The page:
By: Dennis Cook
Working rock 'n' roll bands are the salt of the earth. It's the largely unknown folks that stuff themselves and their battered gear into near-death vans and wobbly trailers to run with the sputtering torch lit by Elvis Presley, Chuck Berry and the other snot-nosed pioneers in what became rock. These bands might not be on TV or cutting sponsorship deals with energy drinks but you can be damn sure Buddy Holly, Joey Ramone and Ronnie Lane are looking down on them with ear-to-ear grins. It ain't a pretty or secure life but for the ones that kneel at this roughshod church it's the only life.
"We've been out in that van for YEARS! We're always happy to just get out there in front of people, maybe win a few new fans for the next time through, sell a few records. We're not gonna stop and just hope there's a few more folks with us each year," says Ed Anderson, singer-songwriter-guitarist-bandleader of Backyard Tire Fire, who are very much a torchbearer for the good stuff. "There's a lot of people playing music that haven't gone back to see who influenced their influences. All of us are deeply rooted in the history of rock 'n' roll and where it's come from. Tim is really educated in old blues, and we've all done our homework. I've learned how to make records from a few people personally but also from the records I love, reading about how those records were made and incorporating that into our albums. I love reading studio diaries!"
"There is a lot of shitty music out there labeled 'rock & roll' [laughs]. There are people that have a real fuckin' idea of what this music should sound like, should feel like, where it came from, but they often get fuckin' ignored," bluntly states drummer Tim Kramp, highlighting BTF's genuine appreciation for what's come before them. While it's great to be a total innovator there's something to be said for inspired traditionalists. Tire Fire straddles these two worlds, tweaking their rootsy tunes with real subtlety but perhaps inching a bit more into the '50s, '60s and '70s in their sensibilities than many peers in 2008. Their new album, The Places We Lived (released August 26 on Hyena Records), polishes up their virtues on the tightest, most instantly likeable collection yet from these Bloomington, Illinois rock stalwarts.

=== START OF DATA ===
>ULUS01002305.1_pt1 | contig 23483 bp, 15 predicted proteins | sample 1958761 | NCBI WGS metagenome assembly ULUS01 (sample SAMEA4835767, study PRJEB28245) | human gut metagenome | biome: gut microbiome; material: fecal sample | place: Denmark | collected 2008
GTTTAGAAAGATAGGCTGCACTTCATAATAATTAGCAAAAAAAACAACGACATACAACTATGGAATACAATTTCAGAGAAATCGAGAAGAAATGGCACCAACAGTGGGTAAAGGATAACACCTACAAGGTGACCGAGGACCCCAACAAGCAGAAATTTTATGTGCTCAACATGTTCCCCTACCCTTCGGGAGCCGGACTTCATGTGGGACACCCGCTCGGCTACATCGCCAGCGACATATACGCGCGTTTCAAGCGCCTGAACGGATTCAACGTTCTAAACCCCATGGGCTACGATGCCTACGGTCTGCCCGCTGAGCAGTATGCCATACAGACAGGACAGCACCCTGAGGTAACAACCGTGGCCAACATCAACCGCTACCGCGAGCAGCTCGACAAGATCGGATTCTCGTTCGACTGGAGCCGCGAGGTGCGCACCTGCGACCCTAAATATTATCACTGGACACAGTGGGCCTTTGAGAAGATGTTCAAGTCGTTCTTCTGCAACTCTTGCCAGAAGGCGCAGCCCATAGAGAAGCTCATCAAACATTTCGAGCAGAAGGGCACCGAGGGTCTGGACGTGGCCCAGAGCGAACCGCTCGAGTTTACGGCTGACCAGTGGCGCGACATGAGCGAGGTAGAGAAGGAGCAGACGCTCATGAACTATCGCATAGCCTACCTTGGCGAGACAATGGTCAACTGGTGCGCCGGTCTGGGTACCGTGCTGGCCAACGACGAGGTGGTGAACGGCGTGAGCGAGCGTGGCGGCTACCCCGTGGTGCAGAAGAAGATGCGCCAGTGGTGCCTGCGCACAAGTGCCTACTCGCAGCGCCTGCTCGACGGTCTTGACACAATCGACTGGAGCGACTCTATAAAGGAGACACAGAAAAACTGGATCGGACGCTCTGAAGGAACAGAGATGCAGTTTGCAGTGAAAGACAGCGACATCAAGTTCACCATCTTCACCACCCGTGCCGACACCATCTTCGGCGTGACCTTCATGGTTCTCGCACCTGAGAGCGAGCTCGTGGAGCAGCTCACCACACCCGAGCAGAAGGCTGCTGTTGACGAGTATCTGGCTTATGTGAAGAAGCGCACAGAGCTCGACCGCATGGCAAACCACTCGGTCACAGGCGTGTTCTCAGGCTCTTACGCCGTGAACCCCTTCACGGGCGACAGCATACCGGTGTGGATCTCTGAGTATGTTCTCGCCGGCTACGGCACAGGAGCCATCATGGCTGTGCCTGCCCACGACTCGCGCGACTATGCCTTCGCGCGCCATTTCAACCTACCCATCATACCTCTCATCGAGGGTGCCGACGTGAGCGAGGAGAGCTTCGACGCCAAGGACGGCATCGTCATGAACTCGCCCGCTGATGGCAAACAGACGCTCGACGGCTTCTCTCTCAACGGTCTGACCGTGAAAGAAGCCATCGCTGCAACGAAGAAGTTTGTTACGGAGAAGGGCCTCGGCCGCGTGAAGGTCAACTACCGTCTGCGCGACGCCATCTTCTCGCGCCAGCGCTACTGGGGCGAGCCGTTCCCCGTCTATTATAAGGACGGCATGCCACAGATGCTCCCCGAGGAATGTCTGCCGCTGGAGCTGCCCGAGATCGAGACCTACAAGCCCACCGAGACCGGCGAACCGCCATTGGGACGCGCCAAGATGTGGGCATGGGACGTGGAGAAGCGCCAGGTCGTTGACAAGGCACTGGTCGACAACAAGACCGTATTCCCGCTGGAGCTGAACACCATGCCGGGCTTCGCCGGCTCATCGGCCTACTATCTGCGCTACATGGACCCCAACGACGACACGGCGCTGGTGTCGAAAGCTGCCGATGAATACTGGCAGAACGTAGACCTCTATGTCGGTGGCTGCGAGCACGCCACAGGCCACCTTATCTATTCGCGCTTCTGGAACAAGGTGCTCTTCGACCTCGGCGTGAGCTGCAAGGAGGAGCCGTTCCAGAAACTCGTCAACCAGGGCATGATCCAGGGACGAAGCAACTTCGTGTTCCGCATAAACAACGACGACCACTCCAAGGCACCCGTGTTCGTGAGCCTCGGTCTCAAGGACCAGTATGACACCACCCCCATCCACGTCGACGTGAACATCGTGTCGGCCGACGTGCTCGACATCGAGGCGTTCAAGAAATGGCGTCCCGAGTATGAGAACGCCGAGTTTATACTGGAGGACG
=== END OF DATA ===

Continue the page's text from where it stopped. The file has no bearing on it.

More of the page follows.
Steadily releasing great music since 2002, BTF touched down in indie meccas Asheville, NC and Athens, GA before settling outside Chicago, and it's not surprising to pick up echoes of R.E.M., Gov't Mule, Drive-By Truckers and other meat 'n' taters groups from those parts in their sound occasionally. What the new album reveals is their core. While they can stretch out Neil Young fuzz guitar style, especially in concert, Places condenses their many charms into carefully honed bursts. While every cut here hums with live potential, there's a lot of small touches that show the band's growing maturity in every aspect of their craft.
"There's some rockin', dirty, gritty nasty stuff, and there's some light, fun stuff. It does kinda run the gamut, but it's not fragmented. I'm proud of the mixes, sounds and tones we pulled together. We love being in the studio and just making sounds happen. There's a lot of little things on this record that you have to really listen for to see how deeply we got into this record," offers Anderson. "On 'Welcome To The Factory' there's a loop that we created from a drill bit being tapped on a brake drum, a gooseneck mic stand being scraped up against an empty reel of tape and more random, non-musical objects we put together to make a loop that made you feel like you were on an assembly line. It's used throughout the song but it breaks out in the sections where the drums go away. We just really get deep into the production and enjoy making analog records, doing it the old fashioned way. This was done, not unlike our earlier stuff, with old school amps, old school mics, old school tape machines – no computer trickery, no auto-tune, no cutting and pasting. We try to remain true to the art form of recording – recording an event of people actually playing music together in a room. We really try to keep it organic, try to get a good take with all of us playing at the same time. We just thoroughly enjoy it."
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